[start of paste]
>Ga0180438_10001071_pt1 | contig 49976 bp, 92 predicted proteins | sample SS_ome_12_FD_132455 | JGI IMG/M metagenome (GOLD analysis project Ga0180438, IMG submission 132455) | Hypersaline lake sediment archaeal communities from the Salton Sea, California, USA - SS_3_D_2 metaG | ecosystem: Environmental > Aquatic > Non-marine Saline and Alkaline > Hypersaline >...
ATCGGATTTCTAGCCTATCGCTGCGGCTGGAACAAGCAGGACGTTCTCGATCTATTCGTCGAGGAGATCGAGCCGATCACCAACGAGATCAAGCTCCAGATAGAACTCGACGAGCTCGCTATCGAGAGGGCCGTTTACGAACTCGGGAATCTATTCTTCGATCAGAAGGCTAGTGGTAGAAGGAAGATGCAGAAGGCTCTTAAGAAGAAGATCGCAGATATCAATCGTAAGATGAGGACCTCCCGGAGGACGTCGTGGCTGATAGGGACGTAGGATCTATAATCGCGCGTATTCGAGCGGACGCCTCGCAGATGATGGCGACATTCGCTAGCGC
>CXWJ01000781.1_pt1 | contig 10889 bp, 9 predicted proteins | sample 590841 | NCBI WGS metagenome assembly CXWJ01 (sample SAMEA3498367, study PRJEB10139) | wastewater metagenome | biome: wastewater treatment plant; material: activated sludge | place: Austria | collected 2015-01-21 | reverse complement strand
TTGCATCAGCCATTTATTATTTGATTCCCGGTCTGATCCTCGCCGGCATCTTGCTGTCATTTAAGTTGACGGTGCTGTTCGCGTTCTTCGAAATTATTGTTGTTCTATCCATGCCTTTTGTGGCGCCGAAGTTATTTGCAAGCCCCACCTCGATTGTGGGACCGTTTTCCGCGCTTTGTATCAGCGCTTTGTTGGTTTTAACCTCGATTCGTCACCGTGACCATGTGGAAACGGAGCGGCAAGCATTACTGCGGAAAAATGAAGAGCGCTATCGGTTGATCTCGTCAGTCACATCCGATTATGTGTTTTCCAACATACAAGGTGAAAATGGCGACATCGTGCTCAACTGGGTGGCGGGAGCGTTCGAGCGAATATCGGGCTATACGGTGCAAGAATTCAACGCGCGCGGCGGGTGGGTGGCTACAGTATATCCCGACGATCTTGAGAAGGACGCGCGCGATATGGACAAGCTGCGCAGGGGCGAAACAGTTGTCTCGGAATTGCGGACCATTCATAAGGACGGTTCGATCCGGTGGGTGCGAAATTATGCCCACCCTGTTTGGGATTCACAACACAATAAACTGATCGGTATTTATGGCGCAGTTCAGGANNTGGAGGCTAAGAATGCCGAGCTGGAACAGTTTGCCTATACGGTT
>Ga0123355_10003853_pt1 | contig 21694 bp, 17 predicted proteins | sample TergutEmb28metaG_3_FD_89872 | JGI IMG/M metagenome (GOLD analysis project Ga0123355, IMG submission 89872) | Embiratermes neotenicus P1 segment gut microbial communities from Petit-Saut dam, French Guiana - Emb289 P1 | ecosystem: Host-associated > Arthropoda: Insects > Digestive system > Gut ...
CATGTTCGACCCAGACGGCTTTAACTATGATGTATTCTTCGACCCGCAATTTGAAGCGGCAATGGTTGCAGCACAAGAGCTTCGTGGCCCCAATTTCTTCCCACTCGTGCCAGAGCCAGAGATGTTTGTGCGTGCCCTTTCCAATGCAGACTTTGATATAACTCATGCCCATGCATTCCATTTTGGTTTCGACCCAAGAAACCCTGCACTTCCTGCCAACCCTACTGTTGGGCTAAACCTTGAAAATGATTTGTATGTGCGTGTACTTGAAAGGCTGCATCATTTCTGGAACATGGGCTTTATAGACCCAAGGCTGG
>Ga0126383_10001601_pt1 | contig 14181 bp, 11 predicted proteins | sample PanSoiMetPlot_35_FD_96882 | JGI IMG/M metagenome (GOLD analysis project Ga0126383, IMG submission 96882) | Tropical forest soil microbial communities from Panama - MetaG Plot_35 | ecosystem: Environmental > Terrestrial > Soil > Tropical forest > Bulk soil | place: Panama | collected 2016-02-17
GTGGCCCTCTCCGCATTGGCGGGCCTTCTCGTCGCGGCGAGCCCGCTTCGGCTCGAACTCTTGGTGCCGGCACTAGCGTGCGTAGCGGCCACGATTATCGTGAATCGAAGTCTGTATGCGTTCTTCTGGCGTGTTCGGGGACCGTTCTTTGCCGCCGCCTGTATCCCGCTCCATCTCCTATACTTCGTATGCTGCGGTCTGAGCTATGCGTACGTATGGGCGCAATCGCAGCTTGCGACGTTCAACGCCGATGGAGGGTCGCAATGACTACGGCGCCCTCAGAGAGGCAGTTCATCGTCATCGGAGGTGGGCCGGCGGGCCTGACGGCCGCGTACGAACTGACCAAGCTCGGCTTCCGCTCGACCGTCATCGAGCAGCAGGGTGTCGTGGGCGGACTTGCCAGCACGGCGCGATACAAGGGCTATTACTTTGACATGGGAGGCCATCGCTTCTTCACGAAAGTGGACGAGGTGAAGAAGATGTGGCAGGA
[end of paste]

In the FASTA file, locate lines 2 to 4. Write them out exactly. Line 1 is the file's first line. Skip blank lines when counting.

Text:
ATCGGATTTCTAGCCTATCGCTGCGGCTGGAACAAGCAGGACGTTCTCGATCTATTCGTCGAGGAGATCGAGCCGATCACCAACGAGATCAAGCTCCAGATAGAACTCGACGAGCTCGCTATCGAGAGGGCCGTTTACGAACTCGGGAATCTATTCTTCGATCAGAAGGCTAGTGGTAGAAGGAAGATGCAGAAGGCTCTTAAGAAGAAGATCGCAGATATCAATCGTAAGATGAGGACCTCCCGGAGGACGTCGTGGCTGATAGGGACGTAGGATCTATAATCGCGCGTATTCGAGCGGACGCCTCGCAGATGATGGCGACATTCGCTAGCGC
>CXWJ01000781.1_pt1 | contig 10889 bp, 9 predicted proteins | sample 590841 | NCBI WGS metagenome assembly CXWJ01 (sample SAMEA3498367, study PRJEB10139) | wastewater metagenome | biome: wastewater treatment plant; material: activated sludge | place: Austria | collected 2015-01-21 | reverse complement strand
TTGCATCAGCCATTTATTATTTGATTCCCGGTCTGATCCTCGCCGGCATCTTGCTGTCATTTAAGTTGACGGTGCTGTTCGCGTTCTTCGAAATTATTGTTGTTCTATCCATGCCTTTTGTGGCGCCGAAGTTATTTGCAAGCCCCACCTCGATTGTGGGACCGTTTTCCGCGCTTTGTATCAGCGCTTTGTTGGTTTTAACCTCGATTCGTCACCGTGACCATGTGGAAACGGAGCGGCAAGCATTACTGCGGAAAAATGAAGAGCGCTATCGGTTGATCTCGTCAGTCACATCCGATTATGTGTTTTCCAACATACAAGGTGAAAATGGCGACATCGTGCTCAACTGGGTGGCGGGAGCGTTCGAGCGAATATCGGGCTATACGGTGCAAGAATTCAACGCGCGCGGCGGGTGGGTGGCTACAGTATATCCCGACGATCTTGAGAAGGACGCGCGCGATATGGACAAGCTGCGCAGGGGCGAAACAGTTGTCTCGGAATTGCGGACCATTCATAAGGACGGTTCGATCCGGTGGGTGCGAAATTATGCCCACCCTGTTTGGGATTCACAACACAATAAACTGATCGGTATTTATGGCGCAGTTCAGGANNTGGAGGCTAAGAATGCCGAGCTGGAACAGTTTGCCTATACGGTT